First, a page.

It’s 2 a.m. and the sound of the baby crying startles you awake.
With a groan of despair, you roll over in bed and stare at the white bassinet beside you. Tiny fists punch the air and little legs kick frantically as your daughter wails in infant fury.
Her cries get louder but you can’t seem to move.
Why? Why won’t she sleep?
People keep saying that infants are supposed to sleep a lot, but not yours. She wakes up crying four, five, six times a night. She barely sleeps during the day.
Your husband said he’d rather go to the bar than put up with “that kid” crying all night.
No big loss. He never helped much anyway. Now he mostly just passes out on the couch and stumbles off to work in the morning, muttering about how a good mom would be able to keep the kid quiet.
So it’s all on you. It’s always on you.
And right now, you’re so tired you can barely lift your head from the pillow. And she just won’t stop crying.
She’s had two bottles and a fresh diaper.
What else can she want?
Tears sting the back of your eyes as you lie there feeling worthless and frustrated. Maybe you’re just not cut out for motherhood.
Maybe your husband is right – if you were a good mom, your baby would sleep and wouldn’t cry so much.
The other moms, the ones you see at the doctor’s office and in the grocery store, they look like they know what they’re doing. Their babies aren’t always crying.
Caught between desperation, grief and anger, you yank the pillow from under your head and pull it over your face to drown out her cries.
You just need one minute of silence and maybe a few hours of sound sleep. You just need time to think!
Why won’t she stop crying! Doesn’t she know you’re doing your best?
You sit up in bed and stare at the bassinet, a wash of irrational anger coming over you. You don’t want to feel angry – she’s just a baby. Your baby.
But it’s like she’s doing this to you on purpose. The guilt and the anger war inside you as you clench the sheets in your fists.
Stop crying! Stop!
Please, please Lord make her stop crying. . .
In these moments of despair, there is hope.
Human Support Services, a private nonprofit based in Monroe County, can help parents and families before a crisis emerges.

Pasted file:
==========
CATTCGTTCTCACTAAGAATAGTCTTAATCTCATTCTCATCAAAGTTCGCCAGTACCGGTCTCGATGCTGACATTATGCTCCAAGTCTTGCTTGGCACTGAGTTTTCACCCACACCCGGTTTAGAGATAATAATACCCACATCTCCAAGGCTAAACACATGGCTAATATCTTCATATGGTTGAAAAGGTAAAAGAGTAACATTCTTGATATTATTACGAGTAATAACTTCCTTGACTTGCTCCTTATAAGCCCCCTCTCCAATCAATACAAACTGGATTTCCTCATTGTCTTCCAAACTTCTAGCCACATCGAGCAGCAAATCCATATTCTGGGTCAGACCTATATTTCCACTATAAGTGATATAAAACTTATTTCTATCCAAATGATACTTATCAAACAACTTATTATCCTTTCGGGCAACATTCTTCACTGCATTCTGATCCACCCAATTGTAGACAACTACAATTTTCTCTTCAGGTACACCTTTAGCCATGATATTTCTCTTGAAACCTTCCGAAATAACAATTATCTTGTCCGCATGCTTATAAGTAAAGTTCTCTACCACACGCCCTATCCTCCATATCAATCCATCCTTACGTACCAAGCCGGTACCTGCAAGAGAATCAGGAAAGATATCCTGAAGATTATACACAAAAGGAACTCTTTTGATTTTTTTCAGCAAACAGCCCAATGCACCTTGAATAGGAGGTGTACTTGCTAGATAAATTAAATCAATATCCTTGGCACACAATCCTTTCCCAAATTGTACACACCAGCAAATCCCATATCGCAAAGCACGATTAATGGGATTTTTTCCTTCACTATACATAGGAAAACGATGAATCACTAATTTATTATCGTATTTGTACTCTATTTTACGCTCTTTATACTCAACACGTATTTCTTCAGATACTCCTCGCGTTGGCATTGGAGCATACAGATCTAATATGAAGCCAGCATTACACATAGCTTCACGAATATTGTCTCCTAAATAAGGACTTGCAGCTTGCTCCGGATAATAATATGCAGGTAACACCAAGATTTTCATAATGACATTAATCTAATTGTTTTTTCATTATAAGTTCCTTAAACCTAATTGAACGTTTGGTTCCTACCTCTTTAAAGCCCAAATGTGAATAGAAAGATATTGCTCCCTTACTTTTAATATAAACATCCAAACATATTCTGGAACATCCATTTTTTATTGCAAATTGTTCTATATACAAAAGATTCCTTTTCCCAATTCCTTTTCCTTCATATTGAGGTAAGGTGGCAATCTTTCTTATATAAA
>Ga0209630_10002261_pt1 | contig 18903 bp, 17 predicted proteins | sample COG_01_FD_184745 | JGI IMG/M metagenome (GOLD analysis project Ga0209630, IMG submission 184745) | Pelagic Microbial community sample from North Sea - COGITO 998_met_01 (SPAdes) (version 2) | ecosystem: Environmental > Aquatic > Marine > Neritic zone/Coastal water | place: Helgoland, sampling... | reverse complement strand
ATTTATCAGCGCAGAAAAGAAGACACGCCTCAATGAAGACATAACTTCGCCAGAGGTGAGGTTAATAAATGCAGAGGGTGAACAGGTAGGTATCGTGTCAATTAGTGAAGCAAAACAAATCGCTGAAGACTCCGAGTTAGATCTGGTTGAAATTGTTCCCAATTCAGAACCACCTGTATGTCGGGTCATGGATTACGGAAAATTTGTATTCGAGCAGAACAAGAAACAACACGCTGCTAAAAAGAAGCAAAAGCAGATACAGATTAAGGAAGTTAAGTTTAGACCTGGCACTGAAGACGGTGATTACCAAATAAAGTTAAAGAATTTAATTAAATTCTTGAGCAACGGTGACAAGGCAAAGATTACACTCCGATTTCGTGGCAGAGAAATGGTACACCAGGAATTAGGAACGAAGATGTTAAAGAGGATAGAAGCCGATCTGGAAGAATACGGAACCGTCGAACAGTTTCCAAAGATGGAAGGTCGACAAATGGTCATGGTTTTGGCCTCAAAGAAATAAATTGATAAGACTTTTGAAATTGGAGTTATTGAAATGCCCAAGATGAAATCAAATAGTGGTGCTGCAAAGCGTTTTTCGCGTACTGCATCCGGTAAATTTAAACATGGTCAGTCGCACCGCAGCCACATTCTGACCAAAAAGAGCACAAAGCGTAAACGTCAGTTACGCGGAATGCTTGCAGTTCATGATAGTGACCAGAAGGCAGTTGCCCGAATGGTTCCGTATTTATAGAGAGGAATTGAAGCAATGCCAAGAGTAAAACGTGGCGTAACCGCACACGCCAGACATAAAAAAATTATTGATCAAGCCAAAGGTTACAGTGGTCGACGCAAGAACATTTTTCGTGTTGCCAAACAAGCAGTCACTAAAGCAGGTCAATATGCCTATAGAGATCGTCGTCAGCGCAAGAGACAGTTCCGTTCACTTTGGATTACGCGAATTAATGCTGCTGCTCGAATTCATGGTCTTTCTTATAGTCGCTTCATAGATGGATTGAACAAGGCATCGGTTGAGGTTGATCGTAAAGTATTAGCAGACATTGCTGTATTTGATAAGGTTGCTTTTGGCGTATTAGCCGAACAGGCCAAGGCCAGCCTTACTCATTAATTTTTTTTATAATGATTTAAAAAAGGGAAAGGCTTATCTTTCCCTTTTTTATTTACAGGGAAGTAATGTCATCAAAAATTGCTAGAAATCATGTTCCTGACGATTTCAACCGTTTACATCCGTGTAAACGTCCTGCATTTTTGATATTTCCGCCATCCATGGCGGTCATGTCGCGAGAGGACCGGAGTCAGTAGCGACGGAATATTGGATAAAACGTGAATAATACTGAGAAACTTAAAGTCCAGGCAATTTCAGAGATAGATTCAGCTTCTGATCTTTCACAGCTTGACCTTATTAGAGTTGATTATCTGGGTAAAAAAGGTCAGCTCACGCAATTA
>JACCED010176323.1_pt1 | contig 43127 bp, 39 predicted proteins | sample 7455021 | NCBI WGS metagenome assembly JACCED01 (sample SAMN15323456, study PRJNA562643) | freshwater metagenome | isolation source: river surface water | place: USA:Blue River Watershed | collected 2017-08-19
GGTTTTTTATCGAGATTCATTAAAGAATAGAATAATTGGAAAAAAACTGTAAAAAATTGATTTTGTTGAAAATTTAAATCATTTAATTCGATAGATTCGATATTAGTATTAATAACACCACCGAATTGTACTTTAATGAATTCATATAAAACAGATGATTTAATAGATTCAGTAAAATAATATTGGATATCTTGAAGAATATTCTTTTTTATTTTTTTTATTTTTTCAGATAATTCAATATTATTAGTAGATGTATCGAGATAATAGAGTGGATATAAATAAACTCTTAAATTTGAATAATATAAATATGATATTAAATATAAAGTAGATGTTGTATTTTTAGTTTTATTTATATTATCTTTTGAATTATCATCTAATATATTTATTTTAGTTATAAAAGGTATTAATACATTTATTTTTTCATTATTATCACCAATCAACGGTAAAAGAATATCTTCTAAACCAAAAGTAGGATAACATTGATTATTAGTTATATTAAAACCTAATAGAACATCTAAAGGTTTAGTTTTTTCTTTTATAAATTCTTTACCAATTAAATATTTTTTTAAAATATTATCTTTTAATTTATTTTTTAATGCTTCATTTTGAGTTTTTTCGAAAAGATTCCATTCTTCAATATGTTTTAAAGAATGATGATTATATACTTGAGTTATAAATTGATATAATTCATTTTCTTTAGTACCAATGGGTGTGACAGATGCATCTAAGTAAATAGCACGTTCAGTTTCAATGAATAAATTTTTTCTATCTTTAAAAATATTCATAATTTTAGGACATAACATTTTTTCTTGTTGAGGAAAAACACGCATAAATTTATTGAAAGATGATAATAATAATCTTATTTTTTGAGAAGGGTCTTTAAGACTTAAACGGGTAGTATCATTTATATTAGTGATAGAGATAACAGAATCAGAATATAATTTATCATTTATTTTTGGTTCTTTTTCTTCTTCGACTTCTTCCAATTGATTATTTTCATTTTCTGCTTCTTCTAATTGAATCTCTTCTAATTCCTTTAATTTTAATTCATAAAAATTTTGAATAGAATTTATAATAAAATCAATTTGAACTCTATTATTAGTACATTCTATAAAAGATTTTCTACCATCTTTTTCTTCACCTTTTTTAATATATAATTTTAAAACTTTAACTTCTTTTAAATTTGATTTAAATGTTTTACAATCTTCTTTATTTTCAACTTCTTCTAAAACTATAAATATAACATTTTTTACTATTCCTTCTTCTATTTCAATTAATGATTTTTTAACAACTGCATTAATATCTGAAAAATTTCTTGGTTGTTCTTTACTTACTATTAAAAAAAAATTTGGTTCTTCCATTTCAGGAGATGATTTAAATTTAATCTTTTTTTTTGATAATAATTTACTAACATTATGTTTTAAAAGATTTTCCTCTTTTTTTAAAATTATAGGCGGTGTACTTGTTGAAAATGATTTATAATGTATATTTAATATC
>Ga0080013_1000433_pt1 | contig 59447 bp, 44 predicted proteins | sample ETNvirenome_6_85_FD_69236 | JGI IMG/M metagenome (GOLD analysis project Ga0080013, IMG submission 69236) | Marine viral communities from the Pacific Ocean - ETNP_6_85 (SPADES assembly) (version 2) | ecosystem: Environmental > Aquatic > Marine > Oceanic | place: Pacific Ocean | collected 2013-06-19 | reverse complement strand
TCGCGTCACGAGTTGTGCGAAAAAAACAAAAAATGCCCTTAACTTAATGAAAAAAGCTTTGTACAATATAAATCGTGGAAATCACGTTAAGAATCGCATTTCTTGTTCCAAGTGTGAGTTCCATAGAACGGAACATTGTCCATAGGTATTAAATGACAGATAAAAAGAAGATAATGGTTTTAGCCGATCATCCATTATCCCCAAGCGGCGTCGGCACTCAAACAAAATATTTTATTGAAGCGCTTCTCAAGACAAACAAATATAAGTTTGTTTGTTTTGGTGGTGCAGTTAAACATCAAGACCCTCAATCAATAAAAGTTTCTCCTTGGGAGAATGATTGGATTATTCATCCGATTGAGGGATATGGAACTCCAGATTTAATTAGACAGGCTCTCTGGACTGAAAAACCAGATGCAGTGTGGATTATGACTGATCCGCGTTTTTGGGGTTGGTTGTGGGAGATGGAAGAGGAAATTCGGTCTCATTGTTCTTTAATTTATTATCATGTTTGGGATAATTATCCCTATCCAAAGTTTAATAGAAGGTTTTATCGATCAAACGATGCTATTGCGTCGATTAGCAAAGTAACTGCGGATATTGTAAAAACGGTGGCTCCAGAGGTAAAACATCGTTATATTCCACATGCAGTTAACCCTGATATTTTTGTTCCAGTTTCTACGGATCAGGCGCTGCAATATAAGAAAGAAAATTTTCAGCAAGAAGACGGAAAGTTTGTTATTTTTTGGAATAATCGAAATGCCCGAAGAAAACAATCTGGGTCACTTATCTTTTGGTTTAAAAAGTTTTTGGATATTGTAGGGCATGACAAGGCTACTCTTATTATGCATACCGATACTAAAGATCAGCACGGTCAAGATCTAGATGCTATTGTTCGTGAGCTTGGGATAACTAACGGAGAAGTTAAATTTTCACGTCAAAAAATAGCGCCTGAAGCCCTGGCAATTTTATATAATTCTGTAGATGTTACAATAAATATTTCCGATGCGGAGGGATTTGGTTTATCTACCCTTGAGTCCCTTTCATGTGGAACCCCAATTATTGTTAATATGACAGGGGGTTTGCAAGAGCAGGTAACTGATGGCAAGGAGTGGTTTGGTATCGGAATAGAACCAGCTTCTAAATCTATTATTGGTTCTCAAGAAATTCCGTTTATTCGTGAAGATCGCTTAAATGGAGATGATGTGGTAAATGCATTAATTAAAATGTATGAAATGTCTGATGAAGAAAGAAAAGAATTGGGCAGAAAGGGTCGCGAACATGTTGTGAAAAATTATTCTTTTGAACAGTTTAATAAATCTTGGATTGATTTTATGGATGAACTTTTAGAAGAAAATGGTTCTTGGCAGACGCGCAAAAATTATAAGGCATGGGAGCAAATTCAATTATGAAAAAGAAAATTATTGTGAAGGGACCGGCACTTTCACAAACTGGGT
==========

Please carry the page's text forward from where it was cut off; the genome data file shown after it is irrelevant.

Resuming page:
Caring for a small child is difficult and stressful, even in the best of circumstances.
The sleepless nights, the sense of helplessness – it’s all a part of new parenthood most of us can relate to.
But when you factor in other stressors – mental health concerns, physical illness, financial burdens and strained adult relationships – a night such as this can be a terrifying breaking point.
An exhausted parent with no support system, crippled by extreme emotional duress, can make a decision that could endanger themselves or their child.
April is National Child Abuse Prevention Month, and we believe education, intervention and support are crucial factors in helping prevent child abuse and neglect.
Human Support Services is here to help parents get the resources they need before they reach that breaking point.
We offer counseling for mothers battling postpartum depression, parents facing mental and behavioral health concerns, and families struggling to manage outside stress.
We also provide a variety of other services aimed at building stronger, healthier families.
Our staff teaches coping mechanisms, parenting skills, self-esteem building techniques, cognitive behavioral therapy and other evidence-based therapeutic interventions to help parents address their concerns and find positive outcomes.
We’re here to show new parents they are not alone, and to provide them with the resources, tools and self-confidence to be the best parents they can be.
If you or someone you know could benefit from individual, family or child services, contact HSS at 618-939-4444.